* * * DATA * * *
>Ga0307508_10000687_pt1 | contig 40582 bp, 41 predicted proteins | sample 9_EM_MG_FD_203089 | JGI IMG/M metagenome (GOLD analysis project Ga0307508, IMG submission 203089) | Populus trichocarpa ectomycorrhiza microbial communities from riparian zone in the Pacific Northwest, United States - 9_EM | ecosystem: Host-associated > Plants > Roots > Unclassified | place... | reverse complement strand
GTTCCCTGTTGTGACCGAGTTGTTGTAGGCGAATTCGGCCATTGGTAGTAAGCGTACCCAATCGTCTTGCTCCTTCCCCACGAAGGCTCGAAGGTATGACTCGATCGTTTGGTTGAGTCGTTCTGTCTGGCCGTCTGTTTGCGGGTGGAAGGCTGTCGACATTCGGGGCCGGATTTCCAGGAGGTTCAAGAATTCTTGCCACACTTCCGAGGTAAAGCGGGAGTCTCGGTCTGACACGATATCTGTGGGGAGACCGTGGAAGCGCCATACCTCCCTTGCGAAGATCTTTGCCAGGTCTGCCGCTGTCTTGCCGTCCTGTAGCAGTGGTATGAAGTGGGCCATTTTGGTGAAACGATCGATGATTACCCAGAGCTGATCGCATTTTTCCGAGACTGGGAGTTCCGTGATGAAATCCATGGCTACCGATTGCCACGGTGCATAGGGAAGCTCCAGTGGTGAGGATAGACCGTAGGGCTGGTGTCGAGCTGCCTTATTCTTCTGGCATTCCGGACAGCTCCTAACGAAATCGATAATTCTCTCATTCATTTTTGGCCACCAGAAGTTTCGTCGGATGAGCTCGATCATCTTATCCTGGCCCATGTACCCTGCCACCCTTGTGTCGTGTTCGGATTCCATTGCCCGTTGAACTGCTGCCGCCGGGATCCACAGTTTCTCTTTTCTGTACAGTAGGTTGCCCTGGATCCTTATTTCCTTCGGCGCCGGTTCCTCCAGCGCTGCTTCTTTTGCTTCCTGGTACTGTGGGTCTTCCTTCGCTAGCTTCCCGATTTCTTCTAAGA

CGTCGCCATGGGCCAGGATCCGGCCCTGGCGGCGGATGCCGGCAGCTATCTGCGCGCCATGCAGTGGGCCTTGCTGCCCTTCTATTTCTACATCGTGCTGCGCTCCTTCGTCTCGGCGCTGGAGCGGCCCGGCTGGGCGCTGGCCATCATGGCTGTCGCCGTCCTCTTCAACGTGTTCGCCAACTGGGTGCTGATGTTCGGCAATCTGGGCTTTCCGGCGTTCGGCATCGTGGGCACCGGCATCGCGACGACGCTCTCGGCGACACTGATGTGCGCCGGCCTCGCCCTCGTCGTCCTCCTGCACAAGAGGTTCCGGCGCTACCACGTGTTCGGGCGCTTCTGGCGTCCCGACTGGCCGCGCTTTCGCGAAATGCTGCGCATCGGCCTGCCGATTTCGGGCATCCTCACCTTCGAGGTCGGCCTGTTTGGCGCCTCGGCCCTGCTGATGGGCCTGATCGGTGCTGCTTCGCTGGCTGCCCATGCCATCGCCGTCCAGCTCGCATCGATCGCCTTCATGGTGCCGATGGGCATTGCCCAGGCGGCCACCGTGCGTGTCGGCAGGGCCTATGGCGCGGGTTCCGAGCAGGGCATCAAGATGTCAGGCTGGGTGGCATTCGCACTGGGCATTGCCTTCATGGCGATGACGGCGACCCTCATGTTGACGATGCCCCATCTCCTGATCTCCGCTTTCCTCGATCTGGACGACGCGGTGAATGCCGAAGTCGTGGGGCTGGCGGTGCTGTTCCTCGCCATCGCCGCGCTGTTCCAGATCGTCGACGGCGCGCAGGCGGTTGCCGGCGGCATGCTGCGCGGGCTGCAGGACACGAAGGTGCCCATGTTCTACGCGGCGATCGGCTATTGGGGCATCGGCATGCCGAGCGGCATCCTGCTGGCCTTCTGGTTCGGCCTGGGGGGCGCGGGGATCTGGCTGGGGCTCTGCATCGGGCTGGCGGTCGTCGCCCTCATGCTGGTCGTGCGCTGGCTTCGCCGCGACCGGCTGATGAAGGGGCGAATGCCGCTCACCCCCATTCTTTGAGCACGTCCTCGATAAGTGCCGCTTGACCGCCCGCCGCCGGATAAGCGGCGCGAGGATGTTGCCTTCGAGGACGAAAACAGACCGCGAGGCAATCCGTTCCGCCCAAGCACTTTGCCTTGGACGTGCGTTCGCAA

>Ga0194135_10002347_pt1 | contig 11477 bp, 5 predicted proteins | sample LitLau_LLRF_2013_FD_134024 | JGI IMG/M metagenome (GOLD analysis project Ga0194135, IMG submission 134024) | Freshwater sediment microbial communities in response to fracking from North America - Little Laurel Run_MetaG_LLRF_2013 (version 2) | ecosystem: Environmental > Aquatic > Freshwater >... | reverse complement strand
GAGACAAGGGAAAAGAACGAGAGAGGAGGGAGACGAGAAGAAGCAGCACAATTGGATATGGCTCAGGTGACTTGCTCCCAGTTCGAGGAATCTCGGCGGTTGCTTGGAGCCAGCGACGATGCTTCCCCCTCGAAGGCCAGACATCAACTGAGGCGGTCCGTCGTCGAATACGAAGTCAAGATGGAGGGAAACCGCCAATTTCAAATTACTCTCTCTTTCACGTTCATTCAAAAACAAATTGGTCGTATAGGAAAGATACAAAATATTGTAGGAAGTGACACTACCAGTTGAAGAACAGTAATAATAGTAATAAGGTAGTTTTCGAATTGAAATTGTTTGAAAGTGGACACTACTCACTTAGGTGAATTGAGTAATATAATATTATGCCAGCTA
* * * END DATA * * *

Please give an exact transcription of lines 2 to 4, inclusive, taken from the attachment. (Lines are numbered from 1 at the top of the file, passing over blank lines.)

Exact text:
GTTCCCTGTTGTGACCGAGTTGTTGTAGGCGAATTCGGCCATTGGTAGTAAGCGTACCCAATCGTCTTGCTCCTTCCCCACGAAGGCTCGAAGGTATGACTCGATCGTTTGGTTGAGTCGTTCTGTCTGGCCGTCTGTTTGCGGGTGGAAGGCTGTCGACATTCGGGGCCGGATTTCCAGGAGGTTCAAGAATTCTTGCCACACTTCCGAGGTAAAGCGGGAGTCTCGGTCTGACACGATATCTGTGGGGAGACCGTGGAAGCGCCATACCTCCCTTGCGAAGATCTTTGCCAGGTCTGCCGCTGTCTTGCCGTCCTGTAGCAGTGGTATGAAGTGGGCCATTTTGGTGAAACGATCGATGATTACCCAGAGCTGATCGCATTTTTCCGAGACTGGGAGTTCCGTGATGAAATCCATGGCTACCGATTGCCACGGTGCATAGGGAAGCTCCAGTGGTGAGGATAGACCGTAGGGCTGGTGTCGAGCTGCCTTATTCTTCTGGCATTCCGGACAGCTCCTAACGAAATCGATAATTCTCTCATTCATTTTTGGCCACCAGAAGTTTCGTCGGATGAGCTCGATCATCTTATCCTGGCCCATGTACCCTGCCACCCTTGTGTCGTGTTCGGATTCCATTGCCCGTTGAACTGCTGCCGCCGGGATCCACAGTTTCTCTTTTCTGTACAGTAGGTTGCCCTGGATCCTTATTTCCTTCGGCGCCGGTTCCTCCAGCGCTGCTTCTTTTGCTTCCTGGTACTGTGGGTCTTCCTTCGCTAGCTTCCCGATTTCTTCTAAGA

CGTCGCCATGGGCCAGGATCCGGCCCTGGCGGCGGATGCCGGCAGCTATCTGCGCGCCATGCAGTGGGCCTTGCTGCCCTTCTATTTCTACATCGTGCTGCGCTCCTTCGTCTCGGCGCTGGAGCGGCCCGGCTGGGCGCTGGCCATCATGGCTGTCGCCGTCCTCTTCAACGTGTTCGCCAACTGGGTGCTGATGTTCGGCAATCTGGGCTTTCCGGCGTTCGGCATCGTGGGCACCGGCATCGCGACGACGCTCTCGGCGACACTGATGTGCGCCGGCCTCGCCCTCGTCGTCCTCCTGCACAAGAGGTTCCGGCGCTACCACGTGTTCGGGCGCTTCTGGCGTCCCGACTGGCCGCGCTTTCGCGAAATGCTGCGCATCGGCCTGCCGATTTCGGGCATCCTCACCTTCGAGGTCGGCCTGTTTGGCGCCTCGGCCCTGCTGATGGGCCTGATCGGTGCTGCTTCGCTGGCTGCCCATGCCATCGCCGTCCAGCTCGCATCGATCGCCTTCATGGTGCCGATGGGCATTGCCCAGGCGGCCACCGTGCGTGTCGGCAGGGCCTATGGCGCGGGTTCCGAGCAGGGCATCAAGATGTCAGGCTGGGTGGCATTCGCACTGGGCATTGCCTTCATGGCGATGACGGCGACCCTCATGTTGACGATGCCCCATCTCCTGATCTCCGCTTTCCTCGATCTGGACGACGCGGTGAATGCCGAAGTCGTGGGGCTGGCGGTGCTGTTCCTCGCCATCGCCGCGCTGTTCCAGATCGTCGACGGCGCGCAGGCGGTTGCCGGCGGCATGCTGCGCGGGCTGCAGGACACGAAGGTGCCCATGTTCTACGCGGCGATCGGCTATTGGGGCATCGGCATGCCGAGCGGCATCCTGCTGGCCTTCTGGTTCGGCCTGGGGGGCGCGGGGATCTGGCTGGGGCTCTGCATCGGGCTGGCGGTCGTCGCCCTCATGCTGGTCGTGCGCTGGCTTCGCCGCGACCGGCTGATGAAGGGGCGAATGCCGCTCACCCCCATTCTTTGAGCACGTCCTCGATAAGTGCCGCTTGACCGCCCGCCGCCGGATAAGCGGCGCGAGGATGTTGCCTTCGAGGACGAAAACAGACCGCGAGGCAATCCGTTCCGCCCAAGCACTTTGCCTTGGACGTGCGTTCGCAA

>Ga0194135_10002347_pt1 | contig 11477 bp, 5 predicted proteins | sample LitLau_LLRF_2013_FD_134024 | JGI IMG/M metagenome (GOLD analysis project Ga0194135, IMG submission 134024) | Freshwater sediment microbial communities in response to fracking from North America - Little Laurel Run_MetaG_LLRF_2013 (version 2) | ecosystem: Environmental > Aquatic > Freshwater >... | reverse complement strand